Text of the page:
From NASA to the Bars of Chocolate: TCHO
Today there are thousands of companies that make Chocolate bars, though few do in the right way. Making chocolate is quite simple on paper, and requires only five ingredients: sugar, cocoa butter, cocoa and vanilla alcohol. In the case of milk chocolate, that sixth ingredient is added and enough.
When we speak of real chocolate, chocolate grain called to bar, from only a handful of ingredients, the number of manufacturers spend thousands, less than sixty. Among them is TCHO , a chocolate that is in Belgium, or Switzerland, but in San Francisco, California, and uses technology as great aspect of differentiation. We walked to the Pier 17, Embarcadero neighborhood to learn more of the history of this company, see their facilities, go to its factory and talk to the key people behind the project.
San Francisco is the birthplace of western technology. It is in the “Bay Area” (San Francisco and surrounding areas), which invented the microchip, the personal computer, the x86 processor and the birthplace Google , Facebook, Microsoft and Apple. What technology has to do with the return to chocolate making at its most pure? What does a NASA engineer, founder of Wired and Peru cocoa manufacturers, recycling old machines and adapted to modern times to become one of the best chocolates in the world?
The history is fascinating. Timothy Childs , who worked at NASA in charge of visual systems of the space shuttles and specialized in 3D systems and the Internet, he decided to take it seriously, creating several companies related to spirituous liquors (between they Pisco artisan ) and hand of Karl Bittong, a veteran of the chocolate industry, included in its portfolio companies to TCHO. They leased an ex-warehouse in the port of San Francisco, they signed Louis Rossetto and Jane Metcalfe, founder of Wired magazine by address, bought used machines of East Germany, they hired a design studio in Berlin and created a very attractive brand, finally starting finding the best cocoa beans in the world.
In this mission, explored Africa, passed through Mexico, arrived in Madagascar (where finally buy vanilla), Ecuador producers met to finally opt for Peru, where they found several challenges. Base is cocoa butter and the roasted seeds fermentation, which is done in the same plantations. Fermentation is delivering the final taste a quality chocolate bar and here’s the big problem: most cocoa farmers have never tasted a chocolate bar produced with grains. Given this, do not understand the importance of fermentation, at which Louis Rosetto decided to start small labs, connected by the Internet, in the middle of the jungle, to monitor fermentation and produce small samples of chocolate bars and go debugging the result. Does it pay? Cocoa producers in Peru, which had never been seen in the world stage, winning all kinds of awards for its excellent cocoa beans. All analyzing data from its offices in San Francisco by software in the cloud and sending feedback to producers with the same method.
Trial and Error
But not only is the technology aspect of what makes this project something interesting, but also the way of doing things, considering graphic design as key within the user experience, focusing its sales and marketing efforts on the Internet and most peculiar, doing Beta testing of their products. The creation of a cycle TCHO bar not only involves your internal team, but their main customers and all their employees by making test batches. The bars do not go through a “focus group”, but are tested under the concept of “fail fast”: Take a fast, try it in different people and then iterarlo, as if it were software.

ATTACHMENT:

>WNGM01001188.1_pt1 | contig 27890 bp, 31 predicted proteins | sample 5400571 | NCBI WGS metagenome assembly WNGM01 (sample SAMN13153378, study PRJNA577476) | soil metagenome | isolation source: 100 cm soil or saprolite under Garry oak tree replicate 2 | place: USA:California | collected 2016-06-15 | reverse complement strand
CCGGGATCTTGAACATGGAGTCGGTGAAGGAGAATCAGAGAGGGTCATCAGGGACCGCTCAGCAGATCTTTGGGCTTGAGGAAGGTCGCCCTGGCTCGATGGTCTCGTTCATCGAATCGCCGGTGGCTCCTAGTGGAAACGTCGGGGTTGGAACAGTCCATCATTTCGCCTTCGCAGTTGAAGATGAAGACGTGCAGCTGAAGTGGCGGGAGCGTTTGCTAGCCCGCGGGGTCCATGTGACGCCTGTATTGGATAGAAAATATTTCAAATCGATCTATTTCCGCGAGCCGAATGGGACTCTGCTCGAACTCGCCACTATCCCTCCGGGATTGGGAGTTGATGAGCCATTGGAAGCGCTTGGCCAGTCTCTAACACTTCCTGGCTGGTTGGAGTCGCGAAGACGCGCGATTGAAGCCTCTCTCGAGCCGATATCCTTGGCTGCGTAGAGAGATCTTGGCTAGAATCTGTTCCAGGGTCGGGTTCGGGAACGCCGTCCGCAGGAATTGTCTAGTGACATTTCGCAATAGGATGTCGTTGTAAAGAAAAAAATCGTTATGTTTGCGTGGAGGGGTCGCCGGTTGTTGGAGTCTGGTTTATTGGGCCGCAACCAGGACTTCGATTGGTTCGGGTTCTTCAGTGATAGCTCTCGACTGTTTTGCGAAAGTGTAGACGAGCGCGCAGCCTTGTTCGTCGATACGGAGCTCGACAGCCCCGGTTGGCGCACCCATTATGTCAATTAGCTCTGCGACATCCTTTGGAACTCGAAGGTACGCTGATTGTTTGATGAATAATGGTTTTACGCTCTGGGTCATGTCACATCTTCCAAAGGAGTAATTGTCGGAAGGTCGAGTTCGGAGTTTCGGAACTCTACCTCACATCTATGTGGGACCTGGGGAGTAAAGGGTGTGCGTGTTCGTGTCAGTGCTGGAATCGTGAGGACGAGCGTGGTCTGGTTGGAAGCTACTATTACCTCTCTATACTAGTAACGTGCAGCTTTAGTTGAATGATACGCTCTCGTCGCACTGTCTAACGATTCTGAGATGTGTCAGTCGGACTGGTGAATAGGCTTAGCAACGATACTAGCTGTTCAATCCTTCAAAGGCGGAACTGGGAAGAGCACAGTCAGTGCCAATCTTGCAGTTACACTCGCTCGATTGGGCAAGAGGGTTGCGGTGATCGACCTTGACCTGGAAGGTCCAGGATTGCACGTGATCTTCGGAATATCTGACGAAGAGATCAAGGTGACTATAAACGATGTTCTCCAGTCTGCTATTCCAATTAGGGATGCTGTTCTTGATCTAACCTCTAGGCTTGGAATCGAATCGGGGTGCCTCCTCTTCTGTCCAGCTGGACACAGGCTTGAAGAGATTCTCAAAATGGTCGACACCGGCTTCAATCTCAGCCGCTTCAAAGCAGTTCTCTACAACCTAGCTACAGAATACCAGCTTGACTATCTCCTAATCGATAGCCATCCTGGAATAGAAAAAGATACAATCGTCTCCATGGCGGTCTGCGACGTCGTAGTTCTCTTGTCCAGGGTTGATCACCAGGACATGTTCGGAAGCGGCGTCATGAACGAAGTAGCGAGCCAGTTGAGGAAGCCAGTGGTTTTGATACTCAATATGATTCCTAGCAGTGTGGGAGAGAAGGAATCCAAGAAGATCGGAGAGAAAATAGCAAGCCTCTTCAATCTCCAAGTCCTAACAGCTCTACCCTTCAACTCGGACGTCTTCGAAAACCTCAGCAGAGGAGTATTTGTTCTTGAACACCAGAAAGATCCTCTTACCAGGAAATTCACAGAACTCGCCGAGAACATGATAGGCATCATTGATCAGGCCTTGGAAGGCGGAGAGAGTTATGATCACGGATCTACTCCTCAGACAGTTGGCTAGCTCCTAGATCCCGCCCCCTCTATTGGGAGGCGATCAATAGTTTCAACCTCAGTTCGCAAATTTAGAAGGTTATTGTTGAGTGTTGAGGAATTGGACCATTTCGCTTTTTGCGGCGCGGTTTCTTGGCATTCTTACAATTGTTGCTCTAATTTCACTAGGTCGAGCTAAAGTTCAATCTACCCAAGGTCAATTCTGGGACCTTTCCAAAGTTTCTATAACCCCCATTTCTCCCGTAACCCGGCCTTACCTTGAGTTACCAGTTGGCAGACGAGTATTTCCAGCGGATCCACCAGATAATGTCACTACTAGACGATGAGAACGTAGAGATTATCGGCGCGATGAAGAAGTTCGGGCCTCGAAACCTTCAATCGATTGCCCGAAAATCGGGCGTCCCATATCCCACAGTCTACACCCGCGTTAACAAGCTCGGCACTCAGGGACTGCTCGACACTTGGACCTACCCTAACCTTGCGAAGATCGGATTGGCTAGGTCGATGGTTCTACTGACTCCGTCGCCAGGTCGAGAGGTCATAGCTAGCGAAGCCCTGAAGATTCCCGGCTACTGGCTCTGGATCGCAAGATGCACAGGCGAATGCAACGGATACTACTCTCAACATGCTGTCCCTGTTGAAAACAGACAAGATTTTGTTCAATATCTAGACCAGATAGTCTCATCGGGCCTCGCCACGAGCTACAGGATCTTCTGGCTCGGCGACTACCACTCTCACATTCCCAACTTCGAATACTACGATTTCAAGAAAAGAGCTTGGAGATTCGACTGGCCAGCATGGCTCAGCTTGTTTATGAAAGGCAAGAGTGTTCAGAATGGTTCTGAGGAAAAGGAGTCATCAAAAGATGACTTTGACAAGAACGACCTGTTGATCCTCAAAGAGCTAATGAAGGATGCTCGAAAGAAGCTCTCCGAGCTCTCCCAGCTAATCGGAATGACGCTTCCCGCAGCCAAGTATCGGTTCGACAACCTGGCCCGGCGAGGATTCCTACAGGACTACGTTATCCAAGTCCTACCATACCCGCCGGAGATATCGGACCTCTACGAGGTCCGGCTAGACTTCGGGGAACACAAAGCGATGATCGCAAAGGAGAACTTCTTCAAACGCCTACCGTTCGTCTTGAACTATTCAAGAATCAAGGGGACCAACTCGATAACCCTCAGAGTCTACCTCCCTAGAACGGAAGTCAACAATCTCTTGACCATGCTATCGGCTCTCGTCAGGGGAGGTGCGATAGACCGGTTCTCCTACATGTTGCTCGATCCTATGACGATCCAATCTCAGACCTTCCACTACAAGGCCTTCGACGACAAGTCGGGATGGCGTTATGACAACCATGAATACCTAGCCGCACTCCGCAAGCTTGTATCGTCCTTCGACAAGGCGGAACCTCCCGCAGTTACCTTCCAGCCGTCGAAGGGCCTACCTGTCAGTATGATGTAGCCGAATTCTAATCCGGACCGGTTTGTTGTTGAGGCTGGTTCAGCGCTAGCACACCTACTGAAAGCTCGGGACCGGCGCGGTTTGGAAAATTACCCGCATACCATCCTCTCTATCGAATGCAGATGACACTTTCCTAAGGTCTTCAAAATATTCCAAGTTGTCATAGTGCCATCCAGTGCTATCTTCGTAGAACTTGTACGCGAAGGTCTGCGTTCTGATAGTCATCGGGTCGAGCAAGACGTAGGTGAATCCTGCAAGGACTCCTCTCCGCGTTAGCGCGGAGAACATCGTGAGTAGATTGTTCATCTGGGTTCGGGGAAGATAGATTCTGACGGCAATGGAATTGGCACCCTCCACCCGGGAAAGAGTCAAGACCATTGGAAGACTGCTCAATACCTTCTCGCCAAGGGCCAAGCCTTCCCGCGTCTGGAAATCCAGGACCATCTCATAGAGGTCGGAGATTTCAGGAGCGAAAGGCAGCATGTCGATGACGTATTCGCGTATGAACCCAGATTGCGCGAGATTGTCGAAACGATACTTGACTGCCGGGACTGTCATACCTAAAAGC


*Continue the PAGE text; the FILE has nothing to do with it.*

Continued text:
In the mid-nineties, Jerry Sanders, AMD founder said, “real men have factories” referring to semiconductor companies designing chips and then outsourced manufacturing in Asian smelters. Now, Louis Rossetto uses the example of microchips to explain the importance of a factory at the time of making chocolate. “Many people know chocolate and many people believe that chocolate works, but in reality, making chocolate is no different to make microchips, requires a factory to make the product from scratch. Other people who work in chocolate really buy done, as other third-party companies buy chips and use them to do other things, “he told SlashGear.
Make a chocolate bar taking 4 to 5 days. These are days of data are taken from those old machines used in East Germany, using various low-tech devices connected to very simple interfaces which are then sent via the Internet to an iPad app. Led by Japan’s Fuji Heavy Industries , put together a pilot of what they hope will be the future of the automation of different size. For example, were able to control from a mobile device such important things – in the case of cocoa – as the temperature of the factory, to the monitoring of security and lighting.
TCHO’s story is not a story of chocolates, it’s the same story of Elon Musk – creator of companies like Tesla and SpaceX . Veterans technology concentrating their efforts on a new passion, if I may say a hobby offline, and use everything you learned in the past to revolutionize industrial processes and product creation.’s The story of how technology applied is leaving the world of wires and gets closer to the real world of how to think like a programmer or engineer to compete, with only 40 employees, with giant companies, and how the model of the startup and innovation on the Internet can be applied to other areas.Tags: cacao, Chocolate, cocoa, Emprendimiento, Entrepreneurship, Peru, San Francisco, Silicon Valley, TCHO, Wired